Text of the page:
The keystore file is generated above in Step 1. Generate a keystore.
mqsichangeproperties BROKER1 -b httplistener -o HTTPSConnector -n keystoreFile -v /home/brkr/BROKER1.jks
5. Add broker keystore file to broker registry
mqsichangeproperties BROKER1 -o BrokerRegistry -n brokerKeystoreFile -v /home/brkr/BROKER1.jks
6. Add broker truststore file to broker registry
mqsichangeproperties BROKER1 -o BrokerRegistry -n brokerTruststoreFile -v /opt/IBM/mqsi/7.0/jre16/lib/security/cacerts
7. Set the registry password for keystore
mqsisetdbparms BROKER1 -n brokerTruststore::password -u temp -p changeit
8. Associate the broker with keystore password
mqsichangeproperties BROKER1 -b httplistener -o HTTPSConnector -n keystorePass -v <password>
9. Associate a port for broker to serve HTTPS requests
mqsichangeproperties BROKER1 -b httplistener -o HTTPSConnector -n port -v 7094
Now BROKER1 will run on port 7094 for HTTPS requests. Default port for HTTPS requests = 7083
10. Associate a port for broker to serve HTTP requests
mqsichangeproperties BROKER1 -b httplistener -o HTTPConnector -n port -v 7091
Now BROKER1 will run on Port 7091 for HTTP requests. The default port for HTTP requests is 7080.
11. Change the JVM attributes
You can change JVM heap sizes according to your requirements by modifying
mqsichangeproperties BROKER1 -o ComIbmJVMManager -n jvmMaxHeapSize -v 1048576000 mqsichangeproperties BROKER1 -o ComIbmJVMManager -n jvmMinHeapSize -v 134217728
12. Verify the broker properties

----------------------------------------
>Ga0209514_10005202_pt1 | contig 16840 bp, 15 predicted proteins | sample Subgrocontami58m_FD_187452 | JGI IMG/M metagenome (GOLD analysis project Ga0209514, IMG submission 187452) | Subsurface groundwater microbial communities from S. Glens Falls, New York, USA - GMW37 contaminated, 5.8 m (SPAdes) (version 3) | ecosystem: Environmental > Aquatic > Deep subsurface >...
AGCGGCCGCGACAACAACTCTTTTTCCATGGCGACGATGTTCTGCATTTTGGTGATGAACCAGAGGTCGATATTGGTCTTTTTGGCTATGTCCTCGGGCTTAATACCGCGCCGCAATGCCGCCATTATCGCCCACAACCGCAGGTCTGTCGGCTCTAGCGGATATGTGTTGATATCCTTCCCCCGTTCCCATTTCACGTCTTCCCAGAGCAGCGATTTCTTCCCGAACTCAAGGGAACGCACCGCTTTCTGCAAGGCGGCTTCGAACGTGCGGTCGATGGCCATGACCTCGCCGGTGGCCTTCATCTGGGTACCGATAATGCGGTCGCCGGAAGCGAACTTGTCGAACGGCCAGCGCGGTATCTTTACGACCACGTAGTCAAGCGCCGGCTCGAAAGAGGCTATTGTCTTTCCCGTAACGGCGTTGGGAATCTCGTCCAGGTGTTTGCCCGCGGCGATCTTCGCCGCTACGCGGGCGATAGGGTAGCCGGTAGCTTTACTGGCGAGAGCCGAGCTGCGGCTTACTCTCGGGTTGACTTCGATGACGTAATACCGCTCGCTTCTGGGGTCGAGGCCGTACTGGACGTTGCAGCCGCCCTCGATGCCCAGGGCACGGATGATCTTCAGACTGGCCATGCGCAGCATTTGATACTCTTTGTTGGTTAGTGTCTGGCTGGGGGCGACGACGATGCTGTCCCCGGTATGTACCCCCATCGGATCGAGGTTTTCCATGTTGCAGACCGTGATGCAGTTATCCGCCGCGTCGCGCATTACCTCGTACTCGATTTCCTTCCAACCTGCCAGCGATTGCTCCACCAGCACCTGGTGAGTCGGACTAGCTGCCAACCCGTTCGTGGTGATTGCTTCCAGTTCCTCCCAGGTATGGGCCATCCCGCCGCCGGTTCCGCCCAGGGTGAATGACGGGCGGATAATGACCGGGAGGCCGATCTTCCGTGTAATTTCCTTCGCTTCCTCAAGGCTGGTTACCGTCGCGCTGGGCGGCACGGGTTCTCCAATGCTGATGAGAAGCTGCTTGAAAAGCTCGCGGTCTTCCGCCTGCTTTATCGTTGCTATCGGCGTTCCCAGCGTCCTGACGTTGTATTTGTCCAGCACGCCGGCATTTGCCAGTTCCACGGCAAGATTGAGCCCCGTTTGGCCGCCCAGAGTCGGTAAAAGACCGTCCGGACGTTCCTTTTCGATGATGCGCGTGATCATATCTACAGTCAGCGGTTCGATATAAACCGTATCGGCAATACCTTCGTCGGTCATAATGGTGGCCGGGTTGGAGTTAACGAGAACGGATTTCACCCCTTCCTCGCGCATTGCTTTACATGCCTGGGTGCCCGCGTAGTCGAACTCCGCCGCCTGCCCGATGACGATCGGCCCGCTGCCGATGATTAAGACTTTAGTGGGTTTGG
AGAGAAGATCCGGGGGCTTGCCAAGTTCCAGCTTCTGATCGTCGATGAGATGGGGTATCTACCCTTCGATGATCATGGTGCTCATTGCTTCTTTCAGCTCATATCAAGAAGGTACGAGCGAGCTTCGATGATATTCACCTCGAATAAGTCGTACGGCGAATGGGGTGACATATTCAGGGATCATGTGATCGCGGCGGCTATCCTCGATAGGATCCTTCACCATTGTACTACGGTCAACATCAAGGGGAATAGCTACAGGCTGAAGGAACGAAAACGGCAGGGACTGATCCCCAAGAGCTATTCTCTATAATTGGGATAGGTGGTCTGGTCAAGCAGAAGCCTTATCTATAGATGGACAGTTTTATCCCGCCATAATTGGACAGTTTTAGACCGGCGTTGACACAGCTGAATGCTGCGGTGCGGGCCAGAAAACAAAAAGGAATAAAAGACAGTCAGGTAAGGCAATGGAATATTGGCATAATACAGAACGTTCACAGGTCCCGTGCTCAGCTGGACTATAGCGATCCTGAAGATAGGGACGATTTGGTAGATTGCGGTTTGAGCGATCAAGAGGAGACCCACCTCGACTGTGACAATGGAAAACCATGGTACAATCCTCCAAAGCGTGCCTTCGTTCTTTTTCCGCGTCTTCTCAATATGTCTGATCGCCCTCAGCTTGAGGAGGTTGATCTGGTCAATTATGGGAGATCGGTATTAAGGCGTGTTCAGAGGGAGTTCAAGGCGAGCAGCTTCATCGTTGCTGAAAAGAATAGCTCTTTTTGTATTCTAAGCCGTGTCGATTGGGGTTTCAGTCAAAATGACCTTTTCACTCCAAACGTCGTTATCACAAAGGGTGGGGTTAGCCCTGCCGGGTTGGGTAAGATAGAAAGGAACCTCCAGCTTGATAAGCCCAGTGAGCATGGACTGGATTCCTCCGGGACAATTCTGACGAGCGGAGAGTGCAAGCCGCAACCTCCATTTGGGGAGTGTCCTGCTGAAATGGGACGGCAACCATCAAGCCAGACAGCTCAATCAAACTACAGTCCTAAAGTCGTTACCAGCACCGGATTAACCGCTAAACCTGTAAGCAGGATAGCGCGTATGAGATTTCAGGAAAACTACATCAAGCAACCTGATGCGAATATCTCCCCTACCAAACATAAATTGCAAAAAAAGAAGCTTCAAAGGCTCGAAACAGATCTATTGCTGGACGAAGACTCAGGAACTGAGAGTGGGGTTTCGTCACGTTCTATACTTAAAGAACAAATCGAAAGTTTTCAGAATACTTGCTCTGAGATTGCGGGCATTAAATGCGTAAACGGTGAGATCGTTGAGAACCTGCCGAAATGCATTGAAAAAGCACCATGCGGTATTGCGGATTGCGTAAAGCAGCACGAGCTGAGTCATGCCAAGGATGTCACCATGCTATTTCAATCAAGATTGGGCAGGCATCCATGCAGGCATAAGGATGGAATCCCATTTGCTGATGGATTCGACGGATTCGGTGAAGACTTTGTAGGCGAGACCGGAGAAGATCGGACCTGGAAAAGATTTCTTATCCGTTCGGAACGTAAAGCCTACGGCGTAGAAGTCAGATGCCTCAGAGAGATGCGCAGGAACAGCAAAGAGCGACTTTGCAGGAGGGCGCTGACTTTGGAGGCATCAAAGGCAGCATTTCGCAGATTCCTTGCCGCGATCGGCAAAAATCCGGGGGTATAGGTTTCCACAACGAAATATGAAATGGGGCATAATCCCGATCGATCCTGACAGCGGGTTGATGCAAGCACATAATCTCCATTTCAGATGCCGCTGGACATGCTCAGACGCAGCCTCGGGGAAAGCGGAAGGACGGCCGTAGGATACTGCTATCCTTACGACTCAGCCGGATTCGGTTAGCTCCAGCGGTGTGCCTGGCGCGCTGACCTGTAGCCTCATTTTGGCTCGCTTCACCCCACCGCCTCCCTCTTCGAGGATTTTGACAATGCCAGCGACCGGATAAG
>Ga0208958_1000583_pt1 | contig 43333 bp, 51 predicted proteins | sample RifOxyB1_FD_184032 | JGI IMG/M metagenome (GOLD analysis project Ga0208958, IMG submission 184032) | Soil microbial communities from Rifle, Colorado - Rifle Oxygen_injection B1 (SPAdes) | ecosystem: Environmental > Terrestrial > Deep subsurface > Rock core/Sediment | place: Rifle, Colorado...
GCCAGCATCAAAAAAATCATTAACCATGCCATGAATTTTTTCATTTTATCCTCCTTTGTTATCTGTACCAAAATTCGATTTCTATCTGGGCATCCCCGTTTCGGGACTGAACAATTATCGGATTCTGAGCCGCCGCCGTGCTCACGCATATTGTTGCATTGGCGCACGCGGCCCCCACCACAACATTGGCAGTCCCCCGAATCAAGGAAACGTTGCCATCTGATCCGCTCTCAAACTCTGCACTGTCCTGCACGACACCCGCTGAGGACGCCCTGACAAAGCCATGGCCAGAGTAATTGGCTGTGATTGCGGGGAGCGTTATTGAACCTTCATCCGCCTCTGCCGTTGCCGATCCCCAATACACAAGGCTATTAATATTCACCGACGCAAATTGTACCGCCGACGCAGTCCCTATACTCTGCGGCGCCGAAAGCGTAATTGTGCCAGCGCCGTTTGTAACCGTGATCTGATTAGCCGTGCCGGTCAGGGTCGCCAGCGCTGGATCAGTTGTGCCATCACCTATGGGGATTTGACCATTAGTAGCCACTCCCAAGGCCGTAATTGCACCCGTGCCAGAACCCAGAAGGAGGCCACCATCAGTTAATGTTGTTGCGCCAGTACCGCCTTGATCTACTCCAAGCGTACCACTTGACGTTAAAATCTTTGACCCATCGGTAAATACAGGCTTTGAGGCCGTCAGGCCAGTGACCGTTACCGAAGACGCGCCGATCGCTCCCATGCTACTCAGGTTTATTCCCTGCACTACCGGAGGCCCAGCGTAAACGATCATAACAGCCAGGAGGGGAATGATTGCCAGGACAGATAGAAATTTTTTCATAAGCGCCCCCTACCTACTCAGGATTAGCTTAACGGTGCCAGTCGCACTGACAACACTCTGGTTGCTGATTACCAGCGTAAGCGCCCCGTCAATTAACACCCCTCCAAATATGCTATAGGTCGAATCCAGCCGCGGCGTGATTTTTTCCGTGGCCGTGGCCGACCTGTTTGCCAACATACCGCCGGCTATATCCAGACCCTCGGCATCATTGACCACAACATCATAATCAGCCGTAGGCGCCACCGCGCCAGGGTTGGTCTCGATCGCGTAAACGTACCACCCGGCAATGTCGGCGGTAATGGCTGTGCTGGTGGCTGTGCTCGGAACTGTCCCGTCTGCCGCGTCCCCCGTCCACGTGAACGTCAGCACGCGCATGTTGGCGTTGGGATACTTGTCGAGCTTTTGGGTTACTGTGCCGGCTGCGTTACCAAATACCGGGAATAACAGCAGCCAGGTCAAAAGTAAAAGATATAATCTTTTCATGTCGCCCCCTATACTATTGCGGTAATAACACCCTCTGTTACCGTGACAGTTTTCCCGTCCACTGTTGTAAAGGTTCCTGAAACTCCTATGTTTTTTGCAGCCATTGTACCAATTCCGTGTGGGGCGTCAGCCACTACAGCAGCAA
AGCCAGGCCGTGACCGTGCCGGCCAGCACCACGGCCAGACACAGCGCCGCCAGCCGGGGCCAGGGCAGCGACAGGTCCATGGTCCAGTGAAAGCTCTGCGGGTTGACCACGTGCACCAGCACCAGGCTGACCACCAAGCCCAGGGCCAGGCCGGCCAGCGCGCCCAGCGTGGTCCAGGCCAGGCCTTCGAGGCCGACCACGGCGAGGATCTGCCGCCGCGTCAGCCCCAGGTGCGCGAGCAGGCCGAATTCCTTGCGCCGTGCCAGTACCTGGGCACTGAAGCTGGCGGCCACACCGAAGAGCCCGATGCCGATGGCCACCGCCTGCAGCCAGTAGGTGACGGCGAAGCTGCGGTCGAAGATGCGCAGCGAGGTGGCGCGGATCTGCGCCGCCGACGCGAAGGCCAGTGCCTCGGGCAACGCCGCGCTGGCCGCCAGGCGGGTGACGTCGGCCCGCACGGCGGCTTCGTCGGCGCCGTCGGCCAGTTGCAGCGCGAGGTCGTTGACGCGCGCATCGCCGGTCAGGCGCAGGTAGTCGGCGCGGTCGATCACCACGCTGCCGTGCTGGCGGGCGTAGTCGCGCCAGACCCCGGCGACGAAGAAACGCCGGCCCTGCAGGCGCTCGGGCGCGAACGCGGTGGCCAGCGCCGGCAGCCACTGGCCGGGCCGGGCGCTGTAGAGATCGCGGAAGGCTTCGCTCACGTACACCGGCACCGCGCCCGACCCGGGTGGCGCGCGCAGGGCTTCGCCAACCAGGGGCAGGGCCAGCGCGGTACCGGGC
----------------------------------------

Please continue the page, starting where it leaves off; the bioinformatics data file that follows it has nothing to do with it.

mqsireportproperties BROKER1 -b httplistener -o HTTPConnector -n port 7091 BIP8071I: Successful command completion. mqsireportproperties BROKER1 -b httplistener -o HTTPSConnector -n port 7094 BIP8071I: Successful command completion.
13. Restart the broker
mqsistop <Broker Name> mqsistart <Broker Name> mqsistop BROKER1 mqsistart BROKER1
Setting up ports exclusively for execution groups
To serve SOAP requests, a port needs to be configured at the execution group (EG) level. Each execution group has one listener, one HTTP port, and one HTTPS port. The default SOAP node port numbers are 7800 for HTTP and 7843 for HTTPS. In the example below, <EG Name> stands for execution group name.
1. Configure the SSL protocol
First tell the EG which SSL protocol type are using. SSLv3 is the default SSL protocol.
mqsichangeproperties BROKER1 -e <EG Name> -o HTTPSConnector -n sslProtocol -v SSLv3
2. Configure the port for SOAP over HTTP requests
Explicitly configure the port for SOAP over HTTP requests.
mqsichangeproperties BROKER1 –e <EG Name> -o HTTPSConnector -n explicitlySetPortNumber -v 7963